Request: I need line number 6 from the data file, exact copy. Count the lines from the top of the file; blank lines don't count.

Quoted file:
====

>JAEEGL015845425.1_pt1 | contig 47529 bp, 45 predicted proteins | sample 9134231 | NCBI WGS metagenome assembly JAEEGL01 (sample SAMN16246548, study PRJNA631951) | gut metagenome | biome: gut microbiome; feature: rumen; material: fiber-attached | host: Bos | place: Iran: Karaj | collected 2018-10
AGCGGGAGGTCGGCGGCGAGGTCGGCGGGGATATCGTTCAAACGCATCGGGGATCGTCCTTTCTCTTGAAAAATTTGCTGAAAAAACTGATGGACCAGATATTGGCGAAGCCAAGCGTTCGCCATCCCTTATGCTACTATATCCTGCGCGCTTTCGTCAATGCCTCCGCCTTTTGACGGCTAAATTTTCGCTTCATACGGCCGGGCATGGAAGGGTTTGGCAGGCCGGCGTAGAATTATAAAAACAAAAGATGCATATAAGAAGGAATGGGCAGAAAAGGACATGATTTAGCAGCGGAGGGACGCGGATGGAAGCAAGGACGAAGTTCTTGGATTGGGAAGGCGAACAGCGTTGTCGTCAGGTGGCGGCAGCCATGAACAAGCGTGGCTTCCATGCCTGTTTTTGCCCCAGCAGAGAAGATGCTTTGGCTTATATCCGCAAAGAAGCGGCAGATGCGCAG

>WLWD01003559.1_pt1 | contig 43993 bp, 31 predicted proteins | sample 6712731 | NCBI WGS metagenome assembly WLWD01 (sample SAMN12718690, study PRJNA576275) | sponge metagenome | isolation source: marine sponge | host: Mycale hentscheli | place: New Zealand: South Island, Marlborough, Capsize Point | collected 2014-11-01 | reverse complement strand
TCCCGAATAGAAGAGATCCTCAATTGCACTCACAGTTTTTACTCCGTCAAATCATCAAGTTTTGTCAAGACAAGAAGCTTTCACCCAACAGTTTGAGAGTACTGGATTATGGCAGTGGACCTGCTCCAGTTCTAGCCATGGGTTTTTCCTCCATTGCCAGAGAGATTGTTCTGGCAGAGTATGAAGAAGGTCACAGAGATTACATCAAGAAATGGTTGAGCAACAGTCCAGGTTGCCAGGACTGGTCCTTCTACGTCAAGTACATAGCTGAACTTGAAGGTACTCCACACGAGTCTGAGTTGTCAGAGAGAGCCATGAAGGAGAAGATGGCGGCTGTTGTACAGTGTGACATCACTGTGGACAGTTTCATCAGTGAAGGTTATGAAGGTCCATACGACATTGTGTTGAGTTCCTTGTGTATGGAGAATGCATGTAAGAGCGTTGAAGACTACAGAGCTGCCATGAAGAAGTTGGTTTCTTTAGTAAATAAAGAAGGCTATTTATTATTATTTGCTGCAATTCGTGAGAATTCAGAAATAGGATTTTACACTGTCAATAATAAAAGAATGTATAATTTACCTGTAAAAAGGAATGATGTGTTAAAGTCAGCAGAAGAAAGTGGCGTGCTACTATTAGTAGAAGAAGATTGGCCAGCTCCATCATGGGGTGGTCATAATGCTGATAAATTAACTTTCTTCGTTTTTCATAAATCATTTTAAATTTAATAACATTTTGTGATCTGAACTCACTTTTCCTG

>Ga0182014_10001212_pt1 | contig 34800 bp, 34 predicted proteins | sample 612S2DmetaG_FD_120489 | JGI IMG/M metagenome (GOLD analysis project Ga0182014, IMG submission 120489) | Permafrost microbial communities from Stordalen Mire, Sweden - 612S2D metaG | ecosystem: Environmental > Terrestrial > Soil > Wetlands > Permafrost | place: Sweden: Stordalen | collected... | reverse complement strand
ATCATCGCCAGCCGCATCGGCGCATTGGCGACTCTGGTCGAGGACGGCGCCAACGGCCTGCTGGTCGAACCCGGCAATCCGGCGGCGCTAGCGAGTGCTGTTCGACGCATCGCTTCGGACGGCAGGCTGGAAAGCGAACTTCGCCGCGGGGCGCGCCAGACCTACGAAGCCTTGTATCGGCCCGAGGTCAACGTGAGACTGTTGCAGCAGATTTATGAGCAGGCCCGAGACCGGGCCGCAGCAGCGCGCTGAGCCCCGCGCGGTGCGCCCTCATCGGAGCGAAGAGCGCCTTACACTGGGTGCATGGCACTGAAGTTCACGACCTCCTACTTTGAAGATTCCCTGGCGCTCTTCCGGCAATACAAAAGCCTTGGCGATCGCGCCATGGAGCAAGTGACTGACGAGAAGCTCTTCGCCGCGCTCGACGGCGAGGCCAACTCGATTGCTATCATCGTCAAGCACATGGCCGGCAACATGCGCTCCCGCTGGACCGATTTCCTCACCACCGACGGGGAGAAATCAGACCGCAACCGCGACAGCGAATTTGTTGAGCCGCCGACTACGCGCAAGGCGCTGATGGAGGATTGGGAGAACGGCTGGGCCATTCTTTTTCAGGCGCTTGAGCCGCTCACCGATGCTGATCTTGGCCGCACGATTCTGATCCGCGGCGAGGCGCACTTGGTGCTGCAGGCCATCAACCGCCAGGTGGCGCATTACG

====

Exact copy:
ATCATCGCCAGCCGCATCGGCGCATTGGCGACTCTGGTCGAGGACGGCGCCAACGGCCTGCTGGTCGAACCCGGCAATCCGGCGGCGCTAGCGAGTGCTGTTCGACGCATCGCTTCGGACGGCAGGCTGGAAAGCGAACTTCGCCGCGGGGCGCGCCAGACCTACGAAGCCTTGTATCGGCCCGAGGTCAACGTGAGACTGTTGCAGCAGATTTATGAGCAGGCCCGAGACCGGGCCGCAGCAGCGCGCTGAGCCCCGCGCGGTGCGCCCTCATCGGAGCGAAGAGCGCCTTACACTGGGTGCATGGCACTGAAGTTCACGACCTCCTACTTTGAAGATTCCCTGGCGCTCTTCCGGCAATACAAAAGCCTTGGCGATCGCGCCATGGAGCAAGTGACTGACGAGAAGCTCTTCGCCGCGCTCGACGGCGAGGCCAACTCGATTGCTATCATCGTCAAGCACATGGCCGGCAACATGCGCTCCCGCTGGACCGATTTCCTCACCACCGACGGGGAGAAATCAGACCGCAACCGCGACAGCGAATTTGTTGAGCCGCCGACTACGCGCAAGGCGCTGATGGAGGATTGGGAGAACGGCTGGGCCATTCTTTTTCAGGCGCTTGAGCCGCTCACCGATGCTGATCTTGGCCGCACGATTCTGATCCGCGGCGAGGCGCACTTGGTGCTGCAGGCCATCAACCGCCAGGTGGCGCATTACG